Mieville recognises the importance of this critical approach to the understanding of law but he argues that it does not go far enough. It especially fails for international law. This is not because international law is not real law (as a realist might suggest) and can therefore be dismissed. International law is essential to the way global capitalism works. When, for example, Robin Cook writes that ‘for the neo-conservatives around George Bush it was a guiding principle that the US should undertake no policy that conferred validity on the concept of international law’ (Guardian, 25 March 2005) he is simply wrong. The US wants and needs international law – consider the issue of patent protection or intellectual property rights, and so on. Yet it also needs its own freedom of manoeuvre. Because the US is the world’s most powerful state it has a greater capacity to manage and twist things to its own advantage, but all states reflect this ambiguity and thus so does international law. Mieville notes, for example, that all states have a right to exist and war is only justified in terms of self-defence, but he also notes that there is an equally long history in international law where (and this must give Blair comfort) ‘great powers have always asserted a right of intervention in the affairs of small countries’.
To understand why this is we have to appreciate how international law emerges at the intersection of two processes. One was the development of the nation-state system, the other was the rise of capitalism. Mieville argues that these are not separate or autonomous processes but developments that fed off and supported one another. He thus has much to say of historical interest on the way in which law developed in the context of the shift from feudalism to capitalism and the nature of that shift. But his central theoretical point is that capitalism is a system of both commodity competition and inter-state competition and this must be reflected in both the existence and the ambiguity of the international order and its legal expressions.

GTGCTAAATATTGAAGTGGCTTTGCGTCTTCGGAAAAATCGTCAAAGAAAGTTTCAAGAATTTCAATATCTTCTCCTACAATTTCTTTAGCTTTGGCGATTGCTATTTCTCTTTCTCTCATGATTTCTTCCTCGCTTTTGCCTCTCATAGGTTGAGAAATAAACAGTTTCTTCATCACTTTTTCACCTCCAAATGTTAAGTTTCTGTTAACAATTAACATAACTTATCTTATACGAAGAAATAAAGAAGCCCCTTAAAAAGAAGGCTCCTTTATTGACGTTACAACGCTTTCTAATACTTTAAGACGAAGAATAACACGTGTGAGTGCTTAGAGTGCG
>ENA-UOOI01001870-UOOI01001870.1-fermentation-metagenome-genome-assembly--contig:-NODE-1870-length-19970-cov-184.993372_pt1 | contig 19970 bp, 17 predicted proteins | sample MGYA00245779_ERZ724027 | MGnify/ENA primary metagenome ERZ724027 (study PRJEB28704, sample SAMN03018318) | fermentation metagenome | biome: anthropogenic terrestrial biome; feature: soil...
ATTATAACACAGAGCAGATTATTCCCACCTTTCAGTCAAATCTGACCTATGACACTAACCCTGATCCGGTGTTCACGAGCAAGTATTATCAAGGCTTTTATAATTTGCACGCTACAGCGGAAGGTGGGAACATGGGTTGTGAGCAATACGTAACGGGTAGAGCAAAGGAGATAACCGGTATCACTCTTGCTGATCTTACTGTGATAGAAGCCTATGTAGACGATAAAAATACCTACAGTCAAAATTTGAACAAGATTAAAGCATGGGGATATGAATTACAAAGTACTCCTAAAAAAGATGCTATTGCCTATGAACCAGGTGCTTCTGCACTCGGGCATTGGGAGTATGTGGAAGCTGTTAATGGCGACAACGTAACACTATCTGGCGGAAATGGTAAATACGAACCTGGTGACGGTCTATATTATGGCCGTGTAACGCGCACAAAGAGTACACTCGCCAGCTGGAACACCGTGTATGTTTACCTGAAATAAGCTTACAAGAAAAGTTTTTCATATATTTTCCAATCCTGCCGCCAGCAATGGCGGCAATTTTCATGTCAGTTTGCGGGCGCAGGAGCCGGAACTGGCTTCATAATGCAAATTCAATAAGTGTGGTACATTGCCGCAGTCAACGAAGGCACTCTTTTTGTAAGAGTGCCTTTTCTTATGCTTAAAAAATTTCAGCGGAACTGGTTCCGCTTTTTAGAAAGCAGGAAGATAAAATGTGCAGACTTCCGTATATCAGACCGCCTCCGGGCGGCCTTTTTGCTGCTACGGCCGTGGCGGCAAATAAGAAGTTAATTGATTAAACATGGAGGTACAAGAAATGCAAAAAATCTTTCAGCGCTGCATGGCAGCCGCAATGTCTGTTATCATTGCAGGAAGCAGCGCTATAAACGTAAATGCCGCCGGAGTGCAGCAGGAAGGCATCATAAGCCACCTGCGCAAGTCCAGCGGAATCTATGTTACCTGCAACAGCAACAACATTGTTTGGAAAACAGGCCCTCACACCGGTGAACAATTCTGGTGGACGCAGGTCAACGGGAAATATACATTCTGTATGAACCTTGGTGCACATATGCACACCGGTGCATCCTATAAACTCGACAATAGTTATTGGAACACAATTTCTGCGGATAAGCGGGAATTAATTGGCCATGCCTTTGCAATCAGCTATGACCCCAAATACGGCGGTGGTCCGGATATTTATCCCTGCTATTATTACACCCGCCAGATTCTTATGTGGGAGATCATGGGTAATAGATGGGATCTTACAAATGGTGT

One thread here is the contribution of the great Soviet legal theorist Evgeny Pashukanis before he became a victim of Stalin. Mieville builds on his analysis to show the role of commodity production in the development of law. The rise of law, Mieville suggests, has to be understood in the context of ‘market relations generalising globally, in the transition to capitalism’.
Because capitalism is a global system of commodity production organised through competing states, international law can only partially contain states. Inter-state competition is also the instrument through which international law develops. Demonstrating this involves Mieville in a valuable historical analysis of the way international law evolved in the context of colonialism, imperialism, unequal treaties and the like. International law was not only a means by which global capitalism incorporated non-capitalist parts of the world; it was also an expression of the dominance of the powerful imperialist nations. Thus those supporters of international law who try to counterpose it to imperialism misunderstand its historical roots – imperialism made international law, and international law helped make imperialism and it continues to do so today. ‘Coercive political violence – imperialism – is the very means by which international law is made actual.’
International law cannot therefore transcend the system which gives rise to it. The legalistic argument is not only wrong because it cannot work. It is also wrong because those who support it fail to reflect on why international law is so ambiguous and limited. As capitalism changes so will international law, but it cannot be the means to overcome the major contradictions of the system from within. In this sense, says Mieville, international law is ‘fundamentally unreformable… I see no prospect of a systematic progressive political project or an emancipatory dynamic coming out of international law.’ This is an important conclusion based on a deep and impressive analysis of the law, its origin and history and current state and it makes a major contribution to the way we think about the world. It is well worth ordering through your library.